There seems to be a day or a week dedicated to almost everything you can imagine. Did you know that September 9 is Buy Your Priest (or Minister) A Beer Day? I looked up my birthday and apparently it’s Poinsettia Day or Gingerbread House Day. Who would have thought?
I looked up our wedding anniversary and it is far more exciting! April 4 is lots of things from World Rat Day (hey-ho) to Pillow Fight Day, to Vitamin C Day and Carrot Day, to (wait for it) Walk Around Things Day. I kid you not.
Today, October 5, is part of Hispanic Heritage Month and it is also World Teachers’ Day. I hope you sent a wee card with the kids this morning.
There are, of course, many more poignant days and weeks that aim to bring comfort or to raise awareness for causes such as Marie Curie or Cancer Research, Baby Loss Week, Alzheimer’s and Dementia Care, Christian Aid Week or the one that begins today: Challenge Poverty Week.
We know there are parts of Scotland where too many people struggle to make ends meet. We imagine these to be in the bigger cities. The truth is however, that a whopping one in five who live in our land live daily with the pressures of poverty. I have to be honest and say I find that statistic shocking. But then I know that even in the town where I live, which is deemed to be reasonably affluent, there are children who don’t get three meals a day and whose parents struggle to buy family necessities, and there are also older people living hand to mouth.
And this current pandemic has only served to make matters worse. Covid-19 has widened the gap between rich and poor and heightened the inequalities there are in income, housing and health.
In these last few months those who have been unable to make ends meet have seen their cost of living rise and no extra money coming in to cover that rise, which means they are spiralling further into debt. There is evidence of people having to borrow money to pay for basics such as food and it is estimated that due to Covid-19 the UK will accrue additional debt of around £5 billion.
This is at a time when unemployment is set to rise dramatically while employment opportunities decrease. If that is the case, then how are people going to have any chance of getting out of debt?
The current pandemic has disproportionately affected the poorest among us most – and even more so black families who are three times more likely to bear Covid debt.
Those behind Challenge Poverty Week, including the Church of Scotland, recognise that now is the time to do something to address these inequalities.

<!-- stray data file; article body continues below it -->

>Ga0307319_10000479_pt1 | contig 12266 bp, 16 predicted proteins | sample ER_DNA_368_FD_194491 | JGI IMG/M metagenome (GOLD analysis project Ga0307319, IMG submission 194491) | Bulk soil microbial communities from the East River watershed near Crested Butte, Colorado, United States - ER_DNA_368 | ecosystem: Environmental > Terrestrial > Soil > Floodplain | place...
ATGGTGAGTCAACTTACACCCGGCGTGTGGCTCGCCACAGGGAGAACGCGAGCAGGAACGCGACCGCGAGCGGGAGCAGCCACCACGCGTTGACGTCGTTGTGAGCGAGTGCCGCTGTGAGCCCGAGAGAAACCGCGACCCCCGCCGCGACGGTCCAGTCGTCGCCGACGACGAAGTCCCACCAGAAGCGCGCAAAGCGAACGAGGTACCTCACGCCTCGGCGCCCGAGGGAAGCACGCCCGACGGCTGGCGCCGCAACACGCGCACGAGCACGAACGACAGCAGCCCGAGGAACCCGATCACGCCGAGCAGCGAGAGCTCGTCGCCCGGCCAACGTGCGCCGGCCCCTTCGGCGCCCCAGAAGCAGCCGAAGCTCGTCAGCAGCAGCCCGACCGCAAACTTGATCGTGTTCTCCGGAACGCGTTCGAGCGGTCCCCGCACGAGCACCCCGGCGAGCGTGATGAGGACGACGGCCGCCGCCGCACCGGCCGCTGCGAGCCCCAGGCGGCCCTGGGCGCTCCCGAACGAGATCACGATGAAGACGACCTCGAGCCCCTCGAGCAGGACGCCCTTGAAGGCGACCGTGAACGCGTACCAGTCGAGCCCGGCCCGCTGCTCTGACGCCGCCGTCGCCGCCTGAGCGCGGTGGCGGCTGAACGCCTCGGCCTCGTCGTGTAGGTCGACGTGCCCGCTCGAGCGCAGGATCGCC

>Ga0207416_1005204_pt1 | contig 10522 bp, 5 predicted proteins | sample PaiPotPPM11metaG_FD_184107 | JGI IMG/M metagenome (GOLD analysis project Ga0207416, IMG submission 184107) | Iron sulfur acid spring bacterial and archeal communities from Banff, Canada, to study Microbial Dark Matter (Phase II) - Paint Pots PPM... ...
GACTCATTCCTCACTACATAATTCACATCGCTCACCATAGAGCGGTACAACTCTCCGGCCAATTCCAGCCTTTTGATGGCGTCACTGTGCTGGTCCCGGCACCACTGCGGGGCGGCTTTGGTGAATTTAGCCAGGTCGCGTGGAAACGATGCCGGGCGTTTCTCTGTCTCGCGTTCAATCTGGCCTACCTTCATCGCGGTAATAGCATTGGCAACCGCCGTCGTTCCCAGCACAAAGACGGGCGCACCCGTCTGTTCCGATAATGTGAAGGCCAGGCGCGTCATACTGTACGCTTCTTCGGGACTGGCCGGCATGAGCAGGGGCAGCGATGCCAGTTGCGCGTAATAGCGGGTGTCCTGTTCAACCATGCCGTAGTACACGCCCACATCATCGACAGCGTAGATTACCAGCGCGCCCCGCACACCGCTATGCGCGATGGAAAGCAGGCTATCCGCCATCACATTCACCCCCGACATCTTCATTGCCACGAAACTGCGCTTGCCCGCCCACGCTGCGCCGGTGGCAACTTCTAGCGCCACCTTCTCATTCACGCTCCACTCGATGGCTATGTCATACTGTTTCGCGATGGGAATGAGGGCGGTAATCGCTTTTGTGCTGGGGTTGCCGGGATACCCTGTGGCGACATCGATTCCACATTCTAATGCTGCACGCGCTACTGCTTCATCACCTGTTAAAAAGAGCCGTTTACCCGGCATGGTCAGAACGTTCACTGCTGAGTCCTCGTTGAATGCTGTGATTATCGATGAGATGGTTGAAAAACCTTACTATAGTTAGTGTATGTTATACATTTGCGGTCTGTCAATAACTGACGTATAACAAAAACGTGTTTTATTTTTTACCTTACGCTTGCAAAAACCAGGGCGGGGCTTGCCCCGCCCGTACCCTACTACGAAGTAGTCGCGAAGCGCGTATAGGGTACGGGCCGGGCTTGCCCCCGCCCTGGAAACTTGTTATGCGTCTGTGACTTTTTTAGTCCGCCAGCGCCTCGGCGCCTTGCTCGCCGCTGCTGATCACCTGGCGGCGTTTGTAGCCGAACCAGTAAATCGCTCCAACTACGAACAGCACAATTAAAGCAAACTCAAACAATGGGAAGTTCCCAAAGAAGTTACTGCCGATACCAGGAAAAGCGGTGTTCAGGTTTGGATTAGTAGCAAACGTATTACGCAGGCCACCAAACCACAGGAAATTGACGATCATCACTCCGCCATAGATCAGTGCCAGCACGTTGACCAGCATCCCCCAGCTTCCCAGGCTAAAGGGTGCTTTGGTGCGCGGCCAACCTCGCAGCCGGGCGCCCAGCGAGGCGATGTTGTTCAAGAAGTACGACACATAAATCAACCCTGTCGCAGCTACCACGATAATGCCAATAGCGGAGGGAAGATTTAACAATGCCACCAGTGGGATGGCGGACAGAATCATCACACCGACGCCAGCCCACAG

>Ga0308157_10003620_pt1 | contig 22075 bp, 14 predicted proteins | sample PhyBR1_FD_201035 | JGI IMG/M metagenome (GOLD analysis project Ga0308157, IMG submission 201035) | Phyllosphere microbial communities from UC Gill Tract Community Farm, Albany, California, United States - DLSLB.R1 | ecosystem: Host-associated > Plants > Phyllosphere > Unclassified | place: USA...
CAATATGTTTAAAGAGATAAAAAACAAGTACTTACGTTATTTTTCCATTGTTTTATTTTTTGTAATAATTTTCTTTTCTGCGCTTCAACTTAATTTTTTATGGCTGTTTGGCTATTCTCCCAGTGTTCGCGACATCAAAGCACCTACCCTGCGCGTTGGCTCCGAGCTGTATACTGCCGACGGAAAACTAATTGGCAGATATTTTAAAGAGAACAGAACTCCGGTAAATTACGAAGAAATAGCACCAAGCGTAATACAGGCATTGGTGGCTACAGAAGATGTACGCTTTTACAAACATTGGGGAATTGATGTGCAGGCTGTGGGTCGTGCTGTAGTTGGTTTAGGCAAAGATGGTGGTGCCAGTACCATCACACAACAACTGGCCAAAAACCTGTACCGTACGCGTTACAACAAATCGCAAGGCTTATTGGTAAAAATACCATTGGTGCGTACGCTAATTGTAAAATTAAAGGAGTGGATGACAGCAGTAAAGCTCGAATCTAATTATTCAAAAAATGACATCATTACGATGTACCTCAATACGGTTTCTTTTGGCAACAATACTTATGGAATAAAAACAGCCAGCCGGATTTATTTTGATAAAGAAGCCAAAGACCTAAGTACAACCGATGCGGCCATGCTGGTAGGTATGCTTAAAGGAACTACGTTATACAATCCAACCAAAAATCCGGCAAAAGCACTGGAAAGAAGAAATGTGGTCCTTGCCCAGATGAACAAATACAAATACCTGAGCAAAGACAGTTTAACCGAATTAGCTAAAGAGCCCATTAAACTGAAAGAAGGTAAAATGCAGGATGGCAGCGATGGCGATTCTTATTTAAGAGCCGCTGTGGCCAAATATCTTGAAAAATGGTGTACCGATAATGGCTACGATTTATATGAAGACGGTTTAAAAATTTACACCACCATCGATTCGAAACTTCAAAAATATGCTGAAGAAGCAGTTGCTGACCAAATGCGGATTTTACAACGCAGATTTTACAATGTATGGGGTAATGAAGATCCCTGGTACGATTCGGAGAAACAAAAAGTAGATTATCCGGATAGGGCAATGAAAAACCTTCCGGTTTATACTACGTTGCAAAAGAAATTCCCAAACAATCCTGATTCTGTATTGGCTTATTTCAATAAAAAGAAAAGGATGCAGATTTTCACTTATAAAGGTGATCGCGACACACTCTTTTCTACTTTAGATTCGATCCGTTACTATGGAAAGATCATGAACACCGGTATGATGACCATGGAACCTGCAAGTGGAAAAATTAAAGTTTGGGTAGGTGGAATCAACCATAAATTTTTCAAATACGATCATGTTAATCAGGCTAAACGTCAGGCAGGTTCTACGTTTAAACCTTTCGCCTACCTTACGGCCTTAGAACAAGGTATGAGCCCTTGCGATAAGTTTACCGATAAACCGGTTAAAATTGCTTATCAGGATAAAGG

Now is the time to break the downward spiral and to give families and individuals a fresh start.
Around the year 2000 the churches and others called for debt relief for poor countries, in order to support international development. The idea is based on a biblical principal known as a Jubilee.
Jubilee establishes the practice of pausing periodically (usually every 50 years) to reshape and refresh a community, to make sure no one is trapped in poverty or bondage because of their debts.
I would suggest that if we are serious about “building back better” in the aftermath of this pandemic and if we are serious too about contributing to a just and green future where no one is left behind, then this notion of Jubilee is one we don’t just need to explore, we need to adopt it. Imagine if we did decide to offer extra help to enable families already struggling, to make a fresh start. What difference might that make to individuals and to those families and communities?
Imagine the increase in nutrition and health and educational attainment. Imagine the greater sense of worth that would ensue and better mental health.
In fact, helping families to start again without the burden of debt, could see less need for the services offered by so many of those other good causes weeks I mentioned at the start of this column, since poverty directly increases people’s chances of cancer, baby loss and so many other life reducing conditions. When people are not poor, their health and wellbeing improves.
Why is the Church so exercised about poverty? Because Jesus was. And because Jesus asked his followers to follow his example and care for the poorest too. It’s when we look out to those around us who tend to be overlooked, that we are reminded who we are. Each one of us is made in the image of God and loved by him, as if we were the only one to love. And that is how we ought to treat each other. As much loved. And precious.
Let’s try harder.
The Very Rev Susan Brown is minister of Dornoch Cathedral and the former moderator of the General Assembly of the Church of Scotland